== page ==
The “pay what you want” (PWYW) pricing model, when implemented correctly, has proven to be a great option for both sellers and buyers (see: Radiohead). In fact, recent research has backed this up. Here at Gumroad, we’ve adopted this flexible pricing model and have seen similar success, particularly when the sales go to charity.
However, something interesting occurred during the last week with an item that was for sale via Gumroad. The content creator wanted to give the item away for free, so our $0+ pricing model was employed merely because we don’t have a flat $0 option. And then all of a sudden, a funny thing happened. People started to pay for the content despite the fact that the intention was to give it away for free as a promotion. At first, we thought that buyers didn’t know they could get the content for free. But at a certain point it became clear that people simply wanted to support this content creator. Multiple buyers were paying well above the market price for this item. And then something else strange started occurring. A rather significant percentage of people who chose to pay for this item paid $1.29, a seemingly random value - but in actuality, it is likely the amount that iTunes would have charged for the content.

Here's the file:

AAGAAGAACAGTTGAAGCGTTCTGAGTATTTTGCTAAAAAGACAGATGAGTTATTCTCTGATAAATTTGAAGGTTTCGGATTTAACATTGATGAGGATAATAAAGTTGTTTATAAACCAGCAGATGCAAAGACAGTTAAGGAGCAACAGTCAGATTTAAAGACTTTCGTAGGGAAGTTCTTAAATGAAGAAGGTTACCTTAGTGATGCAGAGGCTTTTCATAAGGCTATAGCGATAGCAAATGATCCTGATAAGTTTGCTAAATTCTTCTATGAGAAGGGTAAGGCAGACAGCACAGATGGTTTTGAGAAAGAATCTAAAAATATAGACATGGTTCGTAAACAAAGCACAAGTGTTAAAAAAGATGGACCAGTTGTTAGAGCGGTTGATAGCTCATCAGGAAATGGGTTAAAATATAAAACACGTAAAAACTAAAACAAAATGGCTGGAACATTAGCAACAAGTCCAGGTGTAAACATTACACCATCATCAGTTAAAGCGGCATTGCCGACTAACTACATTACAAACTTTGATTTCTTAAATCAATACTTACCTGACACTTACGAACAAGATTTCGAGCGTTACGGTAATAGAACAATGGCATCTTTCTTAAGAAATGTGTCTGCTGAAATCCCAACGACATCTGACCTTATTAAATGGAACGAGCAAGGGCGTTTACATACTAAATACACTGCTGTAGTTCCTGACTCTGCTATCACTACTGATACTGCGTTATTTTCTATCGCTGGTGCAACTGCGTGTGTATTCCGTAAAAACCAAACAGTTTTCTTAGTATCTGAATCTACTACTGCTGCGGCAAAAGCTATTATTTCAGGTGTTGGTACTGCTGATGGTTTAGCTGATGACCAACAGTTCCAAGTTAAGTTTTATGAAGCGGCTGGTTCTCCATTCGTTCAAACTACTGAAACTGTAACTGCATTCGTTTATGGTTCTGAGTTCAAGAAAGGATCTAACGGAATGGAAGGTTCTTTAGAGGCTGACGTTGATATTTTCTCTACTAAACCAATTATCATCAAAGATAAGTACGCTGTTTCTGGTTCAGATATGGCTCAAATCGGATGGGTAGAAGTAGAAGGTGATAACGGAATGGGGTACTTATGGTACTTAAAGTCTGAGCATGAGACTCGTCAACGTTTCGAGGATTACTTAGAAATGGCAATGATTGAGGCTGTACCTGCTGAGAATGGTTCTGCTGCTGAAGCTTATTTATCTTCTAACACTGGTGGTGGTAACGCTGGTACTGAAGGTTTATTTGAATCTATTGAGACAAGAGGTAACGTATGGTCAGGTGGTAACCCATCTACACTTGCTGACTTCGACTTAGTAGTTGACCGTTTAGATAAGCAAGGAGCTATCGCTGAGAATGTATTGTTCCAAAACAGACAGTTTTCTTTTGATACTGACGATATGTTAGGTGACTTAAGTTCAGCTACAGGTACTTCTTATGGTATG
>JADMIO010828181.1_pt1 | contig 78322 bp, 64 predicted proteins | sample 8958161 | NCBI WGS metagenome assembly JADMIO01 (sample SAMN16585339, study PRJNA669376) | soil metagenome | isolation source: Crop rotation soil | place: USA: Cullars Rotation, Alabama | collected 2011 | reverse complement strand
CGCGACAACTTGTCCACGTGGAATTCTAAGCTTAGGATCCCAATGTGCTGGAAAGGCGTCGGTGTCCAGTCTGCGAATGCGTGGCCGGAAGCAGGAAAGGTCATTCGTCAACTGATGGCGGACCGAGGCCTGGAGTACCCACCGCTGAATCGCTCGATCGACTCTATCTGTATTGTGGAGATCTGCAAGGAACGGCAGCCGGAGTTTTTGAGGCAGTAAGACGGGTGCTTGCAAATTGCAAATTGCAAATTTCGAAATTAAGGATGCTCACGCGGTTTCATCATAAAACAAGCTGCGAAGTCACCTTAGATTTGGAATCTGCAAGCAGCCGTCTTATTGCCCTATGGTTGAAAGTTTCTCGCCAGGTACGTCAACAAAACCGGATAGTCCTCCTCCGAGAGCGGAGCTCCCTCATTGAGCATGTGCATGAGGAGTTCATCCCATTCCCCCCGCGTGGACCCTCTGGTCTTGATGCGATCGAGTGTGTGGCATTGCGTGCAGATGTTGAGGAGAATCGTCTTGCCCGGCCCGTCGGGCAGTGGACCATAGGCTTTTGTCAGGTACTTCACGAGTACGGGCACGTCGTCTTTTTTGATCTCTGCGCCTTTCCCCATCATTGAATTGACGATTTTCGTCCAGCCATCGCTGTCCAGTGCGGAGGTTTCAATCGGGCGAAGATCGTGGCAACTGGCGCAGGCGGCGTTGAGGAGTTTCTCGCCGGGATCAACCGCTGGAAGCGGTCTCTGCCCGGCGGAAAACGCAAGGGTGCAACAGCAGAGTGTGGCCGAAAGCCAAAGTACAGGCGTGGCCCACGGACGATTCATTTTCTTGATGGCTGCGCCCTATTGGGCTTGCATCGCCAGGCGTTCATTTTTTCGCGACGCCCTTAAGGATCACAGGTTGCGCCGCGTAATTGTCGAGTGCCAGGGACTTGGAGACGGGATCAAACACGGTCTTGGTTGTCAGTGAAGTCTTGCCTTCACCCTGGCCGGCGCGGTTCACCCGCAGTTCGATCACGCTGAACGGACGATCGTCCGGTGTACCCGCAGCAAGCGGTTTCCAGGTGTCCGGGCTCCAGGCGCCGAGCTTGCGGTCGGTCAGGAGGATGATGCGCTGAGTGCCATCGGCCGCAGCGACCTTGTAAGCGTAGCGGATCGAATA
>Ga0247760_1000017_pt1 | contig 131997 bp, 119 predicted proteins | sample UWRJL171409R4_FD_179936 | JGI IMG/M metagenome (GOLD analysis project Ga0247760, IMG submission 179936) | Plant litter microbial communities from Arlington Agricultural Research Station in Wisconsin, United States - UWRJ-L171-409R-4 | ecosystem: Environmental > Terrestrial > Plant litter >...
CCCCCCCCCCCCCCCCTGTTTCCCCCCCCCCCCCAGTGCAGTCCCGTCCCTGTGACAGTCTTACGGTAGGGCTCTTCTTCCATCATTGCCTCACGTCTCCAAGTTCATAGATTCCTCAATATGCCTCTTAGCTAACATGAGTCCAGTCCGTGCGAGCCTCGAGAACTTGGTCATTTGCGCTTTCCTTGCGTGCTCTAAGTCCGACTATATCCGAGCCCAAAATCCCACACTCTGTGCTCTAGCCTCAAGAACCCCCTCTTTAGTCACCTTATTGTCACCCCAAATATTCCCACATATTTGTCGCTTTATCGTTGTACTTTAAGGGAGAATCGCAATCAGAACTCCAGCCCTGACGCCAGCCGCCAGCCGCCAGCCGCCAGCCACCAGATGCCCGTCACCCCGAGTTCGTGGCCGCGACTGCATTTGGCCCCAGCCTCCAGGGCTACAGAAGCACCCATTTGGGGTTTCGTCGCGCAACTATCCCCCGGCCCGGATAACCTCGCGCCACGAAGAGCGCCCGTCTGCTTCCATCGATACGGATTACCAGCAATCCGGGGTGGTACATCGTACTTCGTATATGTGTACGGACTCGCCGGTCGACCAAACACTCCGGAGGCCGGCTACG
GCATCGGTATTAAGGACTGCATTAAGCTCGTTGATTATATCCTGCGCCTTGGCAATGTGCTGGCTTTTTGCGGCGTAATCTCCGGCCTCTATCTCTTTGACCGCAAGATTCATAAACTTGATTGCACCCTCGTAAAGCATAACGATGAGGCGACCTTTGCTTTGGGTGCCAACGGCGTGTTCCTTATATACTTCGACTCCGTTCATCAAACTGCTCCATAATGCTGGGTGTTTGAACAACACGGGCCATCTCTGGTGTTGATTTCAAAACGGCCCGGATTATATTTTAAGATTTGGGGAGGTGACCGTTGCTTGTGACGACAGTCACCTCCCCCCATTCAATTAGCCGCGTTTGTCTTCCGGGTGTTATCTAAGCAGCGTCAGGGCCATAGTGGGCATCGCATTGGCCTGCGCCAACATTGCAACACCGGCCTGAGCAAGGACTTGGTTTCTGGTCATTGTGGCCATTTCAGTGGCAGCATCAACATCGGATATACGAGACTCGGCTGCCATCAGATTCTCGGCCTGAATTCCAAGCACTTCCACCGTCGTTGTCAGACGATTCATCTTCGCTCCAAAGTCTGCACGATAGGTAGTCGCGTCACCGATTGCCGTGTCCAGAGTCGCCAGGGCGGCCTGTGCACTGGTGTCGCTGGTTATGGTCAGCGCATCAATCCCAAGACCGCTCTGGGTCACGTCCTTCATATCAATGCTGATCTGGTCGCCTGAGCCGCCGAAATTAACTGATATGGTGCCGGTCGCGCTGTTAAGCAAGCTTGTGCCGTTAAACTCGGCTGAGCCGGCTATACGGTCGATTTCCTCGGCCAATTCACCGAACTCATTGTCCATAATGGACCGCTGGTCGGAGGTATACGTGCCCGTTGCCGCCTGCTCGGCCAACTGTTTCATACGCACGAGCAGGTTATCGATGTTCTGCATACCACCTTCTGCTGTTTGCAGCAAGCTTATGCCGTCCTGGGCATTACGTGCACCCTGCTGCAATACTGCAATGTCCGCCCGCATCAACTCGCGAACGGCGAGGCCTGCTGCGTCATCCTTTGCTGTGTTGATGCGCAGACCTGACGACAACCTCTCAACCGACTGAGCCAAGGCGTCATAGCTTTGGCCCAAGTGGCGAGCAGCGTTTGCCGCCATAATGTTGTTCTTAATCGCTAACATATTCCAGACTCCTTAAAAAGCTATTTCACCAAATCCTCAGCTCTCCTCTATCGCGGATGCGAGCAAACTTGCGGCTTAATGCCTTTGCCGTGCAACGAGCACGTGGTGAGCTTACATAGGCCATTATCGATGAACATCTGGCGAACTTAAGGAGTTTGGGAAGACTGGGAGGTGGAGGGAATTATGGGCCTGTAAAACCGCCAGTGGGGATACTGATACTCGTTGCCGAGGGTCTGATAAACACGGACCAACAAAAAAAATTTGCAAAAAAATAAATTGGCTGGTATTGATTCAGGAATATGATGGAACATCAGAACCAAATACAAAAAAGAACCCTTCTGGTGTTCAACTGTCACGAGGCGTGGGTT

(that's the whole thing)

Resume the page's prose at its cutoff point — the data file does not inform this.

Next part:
PWYW has a track record of success and is beneficial to both sellers and buyers. And as an observer and analyst of data, it’s been truly fascinating to watch how the market dictates the value of content.